NATO didn’t ‘create incentive’ for Putin to stop Ukraine war

As the NATO summit in Lithuania wraps up, analysts say its declaration has fallen short and dashed Kyiv’s hopes.

The 'family photo' of the NATO leaders meeting in Vilnius
NATO heads of state and government pose during a group photo at a NATO summit in Vilnius, Lithuania [File Photo: Pavel Golovkin/AP]

When Lithuanian President Gitanas Nausėda outlined his expectations ahead of this year’s NATO summit, he said he wanted the event to be remembered as the “summit of decisions – not just declarations”.

After two days of intense discussions and bilateral negotiations in the Lithuanian capital, Vilnius, leaders of the world’s largest military alliance made some big decisions, ranging from backing Sweden’s NATO membership to pledging security guarantees for war-torn Ukraine.

But when it came to the question of Ukraine’s NATO membership, they decided it was not the right moment for an invite.

“We will be in a position to extend an invitation to Ukraine to join the Alliance when Allies agree and conditions are met,” NATO leaders said in a declaration. “We reaffirm the commitment we made at the 2008 Summit in Bucharest that Ukraine will become a member of NATO, and today we recognise that Ukraine’s path to full Euro-Atlantic integration has moved beyond the need for the Membership Action Plan.”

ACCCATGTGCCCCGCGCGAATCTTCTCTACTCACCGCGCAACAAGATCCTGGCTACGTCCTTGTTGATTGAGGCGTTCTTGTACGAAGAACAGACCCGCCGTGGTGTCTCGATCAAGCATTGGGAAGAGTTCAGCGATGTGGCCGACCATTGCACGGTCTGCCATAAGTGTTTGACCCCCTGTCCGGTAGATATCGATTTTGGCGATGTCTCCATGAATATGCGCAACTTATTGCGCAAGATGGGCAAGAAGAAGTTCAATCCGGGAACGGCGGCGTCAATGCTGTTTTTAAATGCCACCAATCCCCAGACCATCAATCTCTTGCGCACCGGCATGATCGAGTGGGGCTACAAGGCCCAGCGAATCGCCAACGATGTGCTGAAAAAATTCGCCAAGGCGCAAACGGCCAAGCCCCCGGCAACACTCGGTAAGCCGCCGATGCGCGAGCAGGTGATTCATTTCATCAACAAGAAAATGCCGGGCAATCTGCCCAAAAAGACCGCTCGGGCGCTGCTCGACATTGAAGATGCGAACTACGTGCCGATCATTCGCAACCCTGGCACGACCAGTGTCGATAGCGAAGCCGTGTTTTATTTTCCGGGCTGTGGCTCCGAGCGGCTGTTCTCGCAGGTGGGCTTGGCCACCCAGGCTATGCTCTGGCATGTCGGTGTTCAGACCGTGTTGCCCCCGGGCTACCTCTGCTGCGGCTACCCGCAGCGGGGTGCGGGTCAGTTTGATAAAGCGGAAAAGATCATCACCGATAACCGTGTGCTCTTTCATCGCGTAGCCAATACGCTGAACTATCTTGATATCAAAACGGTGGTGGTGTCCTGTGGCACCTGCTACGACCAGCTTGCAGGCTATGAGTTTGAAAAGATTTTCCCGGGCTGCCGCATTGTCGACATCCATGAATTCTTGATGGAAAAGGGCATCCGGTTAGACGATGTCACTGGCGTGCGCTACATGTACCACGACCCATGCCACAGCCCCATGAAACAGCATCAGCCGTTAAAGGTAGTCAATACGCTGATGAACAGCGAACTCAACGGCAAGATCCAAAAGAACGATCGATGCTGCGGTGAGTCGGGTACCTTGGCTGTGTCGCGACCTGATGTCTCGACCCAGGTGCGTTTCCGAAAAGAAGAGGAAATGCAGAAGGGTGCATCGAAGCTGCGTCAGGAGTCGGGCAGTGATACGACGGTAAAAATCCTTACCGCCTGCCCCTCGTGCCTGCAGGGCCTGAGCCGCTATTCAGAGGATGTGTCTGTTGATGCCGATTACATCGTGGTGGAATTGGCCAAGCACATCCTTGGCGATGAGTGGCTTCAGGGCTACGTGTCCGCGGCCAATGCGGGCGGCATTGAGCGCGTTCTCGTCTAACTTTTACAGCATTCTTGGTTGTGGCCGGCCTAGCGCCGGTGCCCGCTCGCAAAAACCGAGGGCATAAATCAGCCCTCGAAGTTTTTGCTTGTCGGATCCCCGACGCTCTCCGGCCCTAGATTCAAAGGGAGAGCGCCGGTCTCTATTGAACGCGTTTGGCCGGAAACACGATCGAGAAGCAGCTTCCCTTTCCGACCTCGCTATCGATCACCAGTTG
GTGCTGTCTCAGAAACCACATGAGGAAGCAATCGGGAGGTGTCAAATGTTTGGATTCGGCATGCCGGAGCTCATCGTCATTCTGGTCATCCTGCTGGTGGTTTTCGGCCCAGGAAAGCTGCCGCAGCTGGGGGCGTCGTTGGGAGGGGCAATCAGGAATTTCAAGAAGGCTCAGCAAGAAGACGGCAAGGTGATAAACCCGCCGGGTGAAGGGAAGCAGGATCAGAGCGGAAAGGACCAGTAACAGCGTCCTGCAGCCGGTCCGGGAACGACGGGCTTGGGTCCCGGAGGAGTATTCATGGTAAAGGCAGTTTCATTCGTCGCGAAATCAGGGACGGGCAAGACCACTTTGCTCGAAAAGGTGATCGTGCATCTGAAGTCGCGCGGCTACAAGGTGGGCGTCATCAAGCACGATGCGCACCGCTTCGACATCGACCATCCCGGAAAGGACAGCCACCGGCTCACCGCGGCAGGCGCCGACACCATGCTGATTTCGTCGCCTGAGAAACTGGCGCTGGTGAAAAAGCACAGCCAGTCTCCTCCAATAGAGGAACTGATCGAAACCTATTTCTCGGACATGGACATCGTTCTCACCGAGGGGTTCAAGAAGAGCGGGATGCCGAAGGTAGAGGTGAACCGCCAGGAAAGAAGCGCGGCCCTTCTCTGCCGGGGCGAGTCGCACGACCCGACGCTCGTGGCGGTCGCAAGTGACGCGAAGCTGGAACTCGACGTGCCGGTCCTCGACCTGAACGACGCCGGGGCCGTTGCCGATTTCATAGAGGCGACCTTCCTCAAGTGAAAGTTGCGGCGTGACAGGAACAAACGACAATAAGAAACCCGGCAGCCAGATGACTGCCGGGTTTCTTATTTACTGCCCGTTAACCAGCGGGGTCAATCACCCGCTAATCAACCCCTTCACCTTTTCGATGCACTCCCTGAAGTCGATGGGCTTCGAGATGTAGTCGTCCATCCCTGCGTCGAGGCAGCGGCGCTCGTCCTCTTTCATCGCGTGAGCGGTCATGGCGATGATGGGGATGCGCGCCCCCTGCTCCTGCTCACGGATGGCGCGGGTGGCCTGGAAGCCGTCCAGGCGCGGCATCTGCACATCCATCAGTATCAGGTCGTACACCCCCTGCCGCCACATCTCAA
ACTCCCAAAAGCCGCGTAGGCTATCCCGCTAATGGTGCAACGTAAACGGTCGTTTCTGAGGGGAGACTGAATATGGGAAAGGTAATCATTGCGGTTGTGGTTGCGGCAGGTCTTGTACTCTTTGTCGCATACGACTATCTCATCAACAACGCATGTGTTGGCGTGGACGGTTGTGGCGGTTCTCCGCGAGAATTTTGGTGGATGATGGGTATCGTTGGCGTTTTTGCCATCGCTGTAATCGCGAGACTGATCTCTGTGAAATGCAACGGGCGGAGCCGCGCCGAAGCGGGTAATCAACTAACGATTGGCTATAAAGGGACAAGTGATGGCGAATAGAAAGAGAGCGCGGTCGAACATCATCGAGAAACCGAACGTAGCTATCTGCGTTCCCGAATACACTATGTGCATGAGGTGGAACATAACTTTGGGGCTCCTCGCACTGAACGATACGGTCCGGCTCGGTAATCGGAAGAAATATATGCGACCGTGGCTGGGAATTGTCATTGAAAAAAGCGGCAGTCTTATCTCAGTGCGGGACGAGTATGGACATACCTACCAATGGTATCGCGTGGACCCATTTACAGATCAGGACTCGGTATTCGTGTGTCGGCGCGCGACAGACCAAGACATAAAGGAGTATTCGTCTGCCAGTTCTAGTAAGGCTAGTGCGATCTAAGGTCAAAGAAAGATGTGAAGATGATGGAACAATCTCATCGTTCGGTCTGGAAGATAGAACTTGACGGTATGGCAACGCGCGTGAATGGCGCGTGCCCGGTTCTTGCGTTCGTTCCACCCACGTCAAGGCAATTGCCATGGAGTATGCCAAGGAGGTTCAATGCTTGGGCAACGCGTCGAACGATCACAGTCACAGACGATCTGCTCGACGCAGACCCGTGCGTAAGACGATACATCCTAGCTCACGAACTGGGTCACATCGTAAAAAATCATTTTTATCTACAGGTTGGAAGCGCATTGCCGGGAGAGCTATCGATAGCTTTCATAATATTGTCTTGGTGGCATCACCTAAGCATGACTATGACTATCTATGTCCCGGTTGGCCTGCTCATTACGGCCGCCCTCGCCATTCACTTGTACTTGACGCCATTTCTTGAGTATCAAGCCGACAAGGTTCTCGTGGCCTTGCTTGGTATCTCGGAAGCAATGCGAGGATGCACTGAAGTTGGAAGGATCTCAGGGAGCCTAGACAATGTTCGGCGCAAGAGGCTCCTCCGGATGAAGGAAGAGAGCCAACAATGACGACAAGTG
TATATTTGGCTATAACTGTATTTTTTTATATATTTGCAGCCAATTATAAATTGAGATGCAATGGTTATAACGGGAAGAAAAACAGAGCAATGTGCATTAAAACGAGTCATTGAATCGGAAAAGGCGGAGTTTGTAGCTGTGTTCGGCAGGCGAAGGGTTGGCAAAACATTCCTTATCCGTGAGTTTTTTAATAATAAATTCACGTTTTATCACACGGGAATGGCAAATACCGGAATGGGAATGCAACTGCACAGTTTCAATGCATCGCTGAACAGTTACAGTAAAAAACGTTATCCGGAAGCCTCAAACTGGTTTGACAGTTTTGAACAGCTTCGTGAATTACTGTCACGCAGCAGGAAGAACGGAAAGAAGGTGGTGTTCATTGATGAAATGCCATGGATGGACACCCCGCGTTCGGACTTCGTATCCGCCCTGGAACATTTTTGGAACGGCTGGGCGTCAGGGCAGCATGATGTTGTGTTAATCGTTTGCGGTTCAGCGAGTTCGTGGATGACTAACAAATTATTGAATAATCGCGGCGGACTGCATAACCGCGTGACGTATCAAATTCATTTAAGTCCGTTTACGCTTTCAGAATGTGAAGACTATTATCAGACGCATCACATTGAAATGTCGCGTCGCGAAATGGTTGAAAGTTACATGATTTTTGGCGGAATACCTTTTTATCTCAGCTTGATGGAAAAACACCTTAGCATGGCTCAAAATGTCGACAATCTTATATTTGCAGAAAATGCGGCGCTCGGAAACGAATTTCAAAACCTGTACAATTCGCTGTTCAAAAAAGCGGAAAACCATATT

According to Bruno Lete, security and defence expert at the German Marshall Fund of the United States (GMF) in Brussels, while the declaration expresses strong and continued support for Ukraine, “NATO remains vague about the issue.”

“NATO is clearly deepening its relations with Kyiv, but regarding membership, the Vilnius Declaration gives little more reason for enthusiasm than the 2008 Bucharest Declaration did,” he told Al Jazeera.

“It positions NATO in such a way where in the future the alliance can choose to give Ukraine membership, or if necessary use Ukraine’s membership as a bargaining chip vis-à-vis Russia,” he said, noting that this would leave Kyiv disappointed.